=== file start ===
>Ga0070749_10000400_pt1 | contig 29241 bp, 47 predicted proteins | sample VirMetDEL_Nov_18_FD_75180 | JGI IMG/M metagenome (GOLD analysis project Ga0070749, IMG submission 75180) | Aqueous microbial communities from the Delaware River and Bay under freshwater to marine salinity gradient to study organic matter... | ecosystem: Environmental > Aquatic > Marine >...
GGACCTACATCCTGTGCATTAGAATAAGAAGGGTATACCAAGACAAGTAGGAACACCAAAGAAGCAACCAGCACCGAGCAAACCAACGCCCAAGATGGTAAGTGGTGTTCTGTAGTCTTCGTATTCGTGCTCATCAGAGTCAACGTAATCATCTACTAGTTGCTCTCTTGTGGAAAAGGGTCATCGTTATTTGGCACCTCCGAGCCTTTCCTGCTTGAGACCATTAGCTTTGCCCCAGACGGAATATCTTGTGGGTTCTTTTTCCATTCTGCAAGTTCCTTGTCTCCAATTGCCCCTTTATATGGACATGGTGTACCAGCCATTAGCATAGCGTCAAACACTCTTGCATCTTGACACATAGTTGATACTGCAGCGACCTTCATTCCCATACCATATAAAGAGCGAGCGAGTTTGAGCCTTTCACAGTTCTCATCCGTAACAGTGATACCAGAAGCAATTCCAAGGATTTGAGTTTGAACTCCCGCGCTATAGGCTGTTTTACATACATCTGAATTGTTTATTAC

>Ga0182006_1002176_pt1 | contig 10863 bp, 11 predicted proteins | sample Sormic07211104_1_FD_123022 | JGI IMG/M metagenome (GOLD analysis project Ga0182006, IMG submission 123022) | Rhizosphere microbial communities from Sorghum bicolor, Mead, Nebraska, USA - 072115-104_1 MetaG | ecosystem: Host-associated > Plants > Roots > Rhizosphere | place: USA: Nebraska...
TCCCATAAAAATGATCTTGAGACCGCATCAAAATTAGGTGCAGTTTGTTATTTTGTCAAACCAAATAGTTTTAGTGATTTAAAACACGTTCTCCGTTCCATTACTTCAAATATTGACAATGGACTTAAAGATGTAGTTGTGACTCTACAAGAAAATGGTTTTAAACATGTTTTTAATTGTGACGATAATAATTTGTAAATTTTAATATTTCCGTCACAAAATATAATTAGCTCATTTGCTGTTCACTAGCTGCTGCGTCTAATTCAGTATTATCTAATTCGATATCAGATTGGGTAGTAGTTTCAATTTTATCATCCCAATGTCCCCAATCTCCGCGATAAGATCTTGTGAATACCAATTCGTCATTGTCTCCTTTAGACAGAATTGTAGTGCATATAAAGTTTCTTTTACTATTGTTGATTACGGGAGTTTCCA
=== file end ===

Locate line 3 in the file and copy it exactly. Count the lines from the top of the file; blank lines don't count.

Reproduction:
>Ga0182006_1002176_pt1 | contig 10863 bp, 11 predicted proteins | sample Sormic07211104_1_FD_123022 | JGI IMG/M metagenome (GOLD analysis project Ga0182006, IMG submission 123022) | Rhizosphere microbial communities from Sorghum bicolor, Mead, Nebraska, USA - 072115-104_1 MetaG | ecosystem: Host-associated > Plants > Roots > Rhizosphere | place: USA: Nebraska...